Bridging the Trust Gap within a Group

By Jim Fograscher, Core Facilitator with Leadership Strategies

When it comes to teams, there is one thing that can change everything.  It’s a necessary ingredient for transitioning a group of individuals into a genuine team.  It’s trust.

In his book, The Speed of Trust, Stephen M.R. Covey calls it, “an error to view trust as a soft, intangible, social virtue” anymore.  An alert facilitator can recognize a deficit of trust and take action to help launch a team towards success.

The Situation

I recently had the opportunity to help a new team launch a construction project. Individuals of an engineering design firm, the construction contractor, and the new building customer gathered for a partnering kickoff and my job was to break the ice and help them establish their charter.

The low-trust signs were fairly easy to read. The first person to arrive began to quip about how “they” never notified him of the start time and “they” always have out-of-date specs, and “they”…  As others came in, each predictably gathered at tables with people from their own organization. Introductions were shallow and guarded. Trust trouble to be sure!

Session Solutions

An obvious tactic was for me to mix up the tables, so there were members from each of the three organizations at each team. The groups were tasked to work together in their breakout groups to draft a purpose, identify measures, and establish values for the charter.

Leveraging the Secret of Facilitation #19 (Wilkinson, p. 100), a rotating review of the each other’s work pulled each group together a little more. Since we tend to fear what we don’t understand, working together builds familiarity and takes a step towards trust.

Fortunately, the values group listed “trust” as one of their four suggestions to the larger group. However, none of the reviewers questioned the vagueness of the single word, trust. Concerned it would become a big problem later in the project I took a calculated risk. Straying from the agenda I purposely asked a blazing Type A question (Wilkinson, p. 34), “So what should trust look like on this project?” The predictable pregnant pause was priceless – they all valued trust, and now they recognized that they didn’t know how to get it.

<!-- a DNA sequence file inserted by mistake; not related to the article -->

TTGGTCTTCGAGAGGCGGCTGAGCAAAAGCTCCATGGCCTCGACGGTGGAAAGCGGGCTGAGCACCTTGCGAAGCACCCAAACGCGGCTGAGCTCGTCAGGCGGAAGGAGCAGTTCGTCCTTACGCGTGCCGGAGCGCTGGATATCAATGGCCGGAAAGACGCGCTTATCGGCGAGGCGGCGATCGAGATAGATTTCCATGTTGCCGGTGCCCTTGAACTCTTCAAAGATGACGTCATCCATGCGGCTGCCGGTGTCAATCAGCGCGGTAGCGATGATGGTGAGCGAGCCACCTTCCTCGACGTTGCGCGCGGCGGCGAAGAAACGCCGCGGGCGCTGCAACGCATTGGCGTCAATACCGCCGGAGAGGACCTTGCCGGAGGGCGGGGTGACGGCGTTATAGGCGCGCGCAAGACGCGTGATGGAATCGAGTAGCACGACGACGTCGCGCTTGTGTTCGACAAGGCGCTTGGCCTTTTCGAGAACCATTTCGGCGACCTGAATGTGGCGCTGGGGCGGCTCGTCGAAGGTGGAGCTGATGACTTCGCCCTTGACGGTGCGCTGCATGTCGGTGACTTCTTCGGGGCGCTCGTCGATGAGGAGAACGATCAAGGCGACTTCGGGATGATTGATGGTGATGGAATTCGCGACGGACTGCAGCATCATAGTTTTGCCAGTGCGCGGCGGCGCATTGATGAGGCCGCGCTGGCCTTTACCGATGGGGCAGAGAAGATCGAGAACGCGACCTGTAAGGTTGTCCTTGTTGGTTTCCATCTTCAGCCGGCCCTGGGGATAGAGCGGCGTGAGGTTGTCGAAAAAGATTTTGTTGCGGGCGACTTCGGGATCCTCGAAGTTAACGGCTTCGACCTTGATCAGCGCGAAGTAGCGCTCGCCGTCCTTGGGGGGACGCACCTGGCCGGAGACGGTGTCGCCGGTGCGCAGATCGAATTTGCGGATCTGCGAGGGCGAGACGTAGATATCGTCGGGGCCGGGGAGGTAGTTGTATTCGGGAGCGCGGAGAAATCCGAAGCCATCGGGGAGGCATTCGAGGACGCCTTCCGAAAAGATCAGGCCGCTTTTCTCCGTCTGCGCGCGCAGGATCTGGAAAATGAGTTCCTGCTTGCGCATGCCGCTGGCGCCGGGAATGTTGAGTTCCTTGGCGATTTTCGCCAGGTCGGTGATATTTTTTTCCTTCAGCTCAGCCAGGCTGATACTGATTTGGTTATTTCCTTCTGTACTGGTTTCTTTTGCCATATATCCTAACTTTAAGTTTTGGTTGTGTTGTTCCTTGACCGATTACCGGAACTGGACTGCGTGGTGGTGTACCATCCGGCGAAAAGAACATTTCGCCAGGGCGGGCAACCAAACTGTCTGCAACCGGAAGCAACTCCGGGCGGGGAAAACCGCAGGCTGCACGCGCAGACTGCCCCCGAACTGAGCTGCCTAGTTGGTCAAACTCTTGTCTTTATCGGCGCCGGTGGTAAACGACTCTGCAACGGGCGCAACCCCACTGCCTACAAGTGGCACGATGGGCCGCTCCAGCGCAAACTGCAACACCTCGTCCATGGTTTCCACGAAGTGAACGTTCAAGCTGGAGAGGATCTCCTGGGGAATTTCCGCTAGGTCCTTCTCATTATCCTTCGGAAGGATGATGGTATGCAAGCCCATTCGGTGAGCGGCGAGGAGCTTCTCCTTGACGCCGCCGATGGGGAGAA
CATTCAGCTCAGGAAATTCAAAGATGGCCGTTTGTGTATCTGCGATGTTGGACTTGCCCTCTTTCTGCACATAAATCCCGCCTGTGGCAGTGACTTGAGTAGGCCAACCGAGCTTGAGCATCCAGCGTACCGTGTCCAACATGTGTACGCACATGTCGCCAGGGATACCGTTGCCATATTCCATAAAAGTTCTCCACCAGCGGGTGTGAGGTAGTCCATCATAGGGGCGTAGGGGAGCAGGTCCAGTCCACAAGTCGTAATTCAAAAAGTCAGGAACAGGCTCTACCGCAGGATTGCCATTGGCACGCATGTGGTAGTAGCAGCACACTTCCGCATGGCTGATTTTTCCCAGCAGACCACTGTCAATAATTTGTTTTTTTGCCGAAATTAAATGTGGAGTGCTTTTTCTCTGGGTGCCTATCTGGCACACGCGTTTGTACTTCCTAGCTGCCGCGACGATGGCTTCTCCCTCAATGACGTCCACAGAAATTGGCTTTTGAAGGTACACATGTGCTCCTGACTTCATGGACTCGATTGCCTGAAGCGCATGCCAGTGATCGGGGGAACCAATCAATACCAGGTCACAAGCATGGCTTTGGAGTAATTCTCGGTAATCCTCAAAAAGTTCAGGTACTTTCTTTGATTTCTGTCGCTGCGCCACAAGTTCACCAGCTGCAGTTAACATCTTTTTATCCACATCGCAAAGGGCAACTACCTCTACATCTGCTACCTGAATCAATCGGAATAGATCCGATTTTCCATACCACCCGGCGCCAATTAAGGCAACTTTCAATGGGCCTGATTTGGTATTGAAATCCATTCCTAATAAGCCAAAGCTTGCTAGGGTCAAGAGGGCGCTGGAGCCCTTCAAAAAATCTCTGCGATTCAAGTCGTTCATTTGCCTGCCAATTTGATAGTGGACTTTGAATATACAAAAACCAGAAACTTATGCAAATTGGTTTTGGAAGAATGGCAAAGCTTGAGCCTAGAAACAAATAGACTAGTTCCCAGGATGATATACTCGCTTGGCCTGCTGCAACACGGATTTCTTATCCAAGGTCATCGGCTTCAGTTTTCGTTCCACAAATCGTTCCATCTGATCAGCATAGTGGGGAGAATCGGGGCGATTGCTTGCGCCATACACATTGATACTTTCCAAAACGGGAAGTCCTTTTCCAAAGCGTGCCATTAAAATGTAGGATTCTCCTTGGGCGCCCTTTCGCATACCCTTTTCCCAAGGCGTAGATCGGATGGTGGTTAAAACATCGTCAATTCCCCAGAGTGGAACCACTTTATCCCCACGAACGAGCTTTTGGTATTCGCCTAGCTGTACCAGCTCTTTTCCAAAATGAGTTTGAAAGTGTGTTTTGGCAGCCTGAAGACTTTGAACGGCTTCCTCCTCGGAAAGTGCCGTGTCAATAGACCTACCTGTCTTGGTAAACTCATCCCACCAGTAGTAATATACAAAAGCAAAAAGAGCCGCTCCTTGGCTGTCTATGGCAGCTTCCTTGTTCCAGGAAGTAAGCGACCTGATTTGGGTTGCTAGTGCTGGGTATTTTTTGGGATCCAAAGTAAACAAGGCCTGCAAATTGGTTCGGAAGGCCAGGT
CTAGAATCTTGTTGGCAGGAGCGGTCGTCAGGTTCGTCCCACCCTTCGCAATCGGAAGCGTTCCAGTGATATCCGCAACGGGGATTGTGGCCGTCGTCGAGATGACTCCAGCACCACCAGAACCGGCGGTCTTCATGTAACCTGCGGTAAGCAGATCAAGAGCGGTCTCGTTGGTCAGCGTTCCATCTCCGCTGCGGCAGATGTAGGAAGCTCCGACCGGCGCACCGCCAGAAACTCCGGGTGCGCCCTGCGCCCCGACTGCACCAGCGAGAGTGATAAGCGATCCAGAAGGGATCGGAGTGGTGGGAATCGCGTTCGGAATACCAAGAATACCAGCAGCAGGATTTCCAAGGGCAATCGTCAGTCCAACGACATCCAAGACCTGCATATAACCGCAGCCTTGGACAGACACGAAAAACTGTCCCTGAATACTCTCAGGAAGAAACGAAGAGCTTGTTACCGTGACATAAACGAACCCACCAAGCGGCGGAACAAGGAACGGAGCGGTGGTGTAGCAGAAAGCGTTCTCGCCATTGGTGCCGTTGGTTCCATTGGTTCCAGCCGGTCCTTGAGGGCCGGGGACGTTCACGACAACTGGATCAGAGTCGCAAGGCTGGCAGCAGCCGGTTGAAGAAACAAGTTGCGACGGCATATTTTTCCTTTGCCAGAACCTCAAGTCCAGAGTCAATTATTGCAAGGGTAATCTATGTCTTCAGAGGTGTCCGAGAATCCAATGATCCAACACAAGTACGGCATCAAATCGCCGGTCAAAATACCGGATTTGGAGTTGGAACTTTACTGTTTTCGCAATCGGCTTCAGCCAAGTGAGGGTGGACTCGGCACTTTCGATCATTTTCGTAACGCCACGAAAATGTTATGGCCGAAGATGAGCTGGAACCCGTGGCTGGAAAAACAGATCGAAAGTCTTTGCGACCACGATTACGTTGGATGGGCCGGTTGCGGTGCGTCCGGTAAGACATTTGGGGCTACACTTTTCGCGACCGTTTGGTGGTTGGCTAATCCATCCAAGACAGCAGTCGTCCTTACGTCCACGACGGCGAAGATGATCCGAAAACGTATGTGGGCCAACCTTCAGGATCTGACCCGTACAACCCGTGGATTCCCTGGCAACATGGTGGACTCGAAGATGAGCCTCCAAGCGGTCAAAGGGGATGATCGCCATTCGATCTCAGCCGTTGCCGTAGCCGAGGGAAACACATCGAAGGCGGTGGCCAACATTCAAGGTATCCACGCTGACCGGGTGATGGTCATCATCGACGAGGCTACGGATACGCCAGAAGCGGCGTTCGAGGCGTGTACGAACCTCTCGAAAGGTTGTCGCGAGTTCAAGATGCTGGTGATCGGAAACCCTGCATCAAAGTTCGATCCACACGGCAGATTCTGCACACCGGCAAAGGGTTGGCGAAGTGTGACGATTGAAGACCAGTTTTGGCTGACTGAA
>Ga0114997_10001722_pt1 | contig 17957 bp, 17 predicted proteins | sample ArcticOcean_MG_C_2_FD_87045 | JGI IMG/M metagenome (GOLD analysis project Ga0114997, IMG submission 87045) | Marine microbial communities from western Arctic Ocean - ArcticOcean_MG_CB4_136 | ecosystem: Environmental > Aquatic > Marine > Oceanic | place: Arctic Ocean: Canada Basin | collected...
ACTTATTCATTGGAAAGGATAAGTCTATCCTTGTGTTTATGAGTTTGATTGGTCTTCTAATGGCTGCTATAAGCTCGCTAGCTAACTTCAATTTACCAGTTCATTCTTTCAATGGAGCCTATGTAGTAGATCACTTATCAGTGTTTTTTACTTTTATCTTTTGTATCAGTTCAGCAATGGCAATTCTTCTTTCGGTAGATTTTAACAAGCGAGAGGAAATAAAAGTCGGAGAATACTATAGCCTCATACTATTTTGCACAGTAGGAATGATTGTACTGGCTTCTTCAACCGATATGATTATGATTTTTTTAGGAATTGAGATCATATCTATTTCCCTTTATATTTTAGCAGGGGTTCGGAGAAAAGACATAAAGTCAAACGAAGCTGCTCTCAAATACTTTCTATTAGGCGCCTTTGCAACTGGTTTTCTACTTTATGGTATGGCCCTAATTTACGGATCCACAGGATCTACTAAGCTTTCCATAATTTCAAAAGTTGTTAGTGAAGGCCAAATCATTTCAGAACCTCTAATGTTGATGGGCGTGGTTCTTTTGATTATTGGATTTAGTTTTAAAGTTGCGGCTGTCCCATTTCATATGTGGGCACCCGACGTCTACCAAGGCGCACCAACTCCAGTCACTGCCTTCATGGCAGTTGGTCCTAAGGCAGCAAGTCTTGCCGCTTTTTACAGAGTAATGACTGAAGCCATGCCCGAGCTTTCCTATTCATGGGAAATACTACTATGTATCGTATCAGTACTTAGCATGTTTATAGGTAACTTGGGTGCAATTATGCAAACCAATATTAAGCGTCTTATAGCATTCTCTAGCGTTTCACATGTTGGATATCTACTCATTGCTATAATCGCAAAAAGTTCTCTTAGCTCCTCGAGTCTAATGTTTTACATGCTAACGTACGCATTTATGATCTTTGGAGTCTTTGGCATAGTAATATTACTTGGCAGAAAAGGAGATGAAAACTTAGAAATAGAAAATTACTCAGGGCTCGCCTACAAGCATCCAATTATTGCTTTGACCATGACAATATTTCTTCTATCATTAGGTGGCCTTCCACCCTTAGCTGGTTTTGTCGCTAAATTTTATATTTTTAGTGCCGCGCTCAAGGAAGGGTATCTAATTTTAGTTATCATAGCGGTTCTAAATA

Next Steps: Building the Trust Foundation

  1. Consequences of low trust. The consequences of low trust, which Covey calls “trust taxes” (p. 17), slow down progress and drive up the cost of doing business (p. 13). So now, with a good Type B question, I helped the group brainstorm the consequences of low trust. The group quickly pointed out taxes such as; long delays in decision-making, layers of approvals, defensive posturing, extensive documentation, and hiding mistakes.
  2. Link consequences to goals. With each consequence of low trust the group offered, I followed with an invitation to identify which of the team goals would be compromised as a result. It didn’t take long for them to discover how tangible trust is. As a notable example, a bureaucracy around approvals for change orders directly threatens the on-time completion goal.
  3. Build trust expectations. Finally, I was then able to challenge the group to complete the sentence, “We value trust, therefore we will … “, and chart the responses. What flows is a robust list of positive, trust building, team expectations that give substance to the value of trust. If the group struggles here, Covey offers 13 behaviors of trust that make great norms in a team charter (p. 127).

Bottom Line

When trust within a team is a concern, facilitate the group through a discussion on the consequences of low trust, help them to link those consequences directly to their stated goals, and give them the opportunity to design trust-building ground rules into their team charter.

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Interested in learning more facilitation techniques?  Check out our course, The Effective Facilitator.

You can get more tips from either of Michael’s books, The Secrets of Facilitation or The Secrets to Masterful Meetings. You can receive a signed copy through our website.

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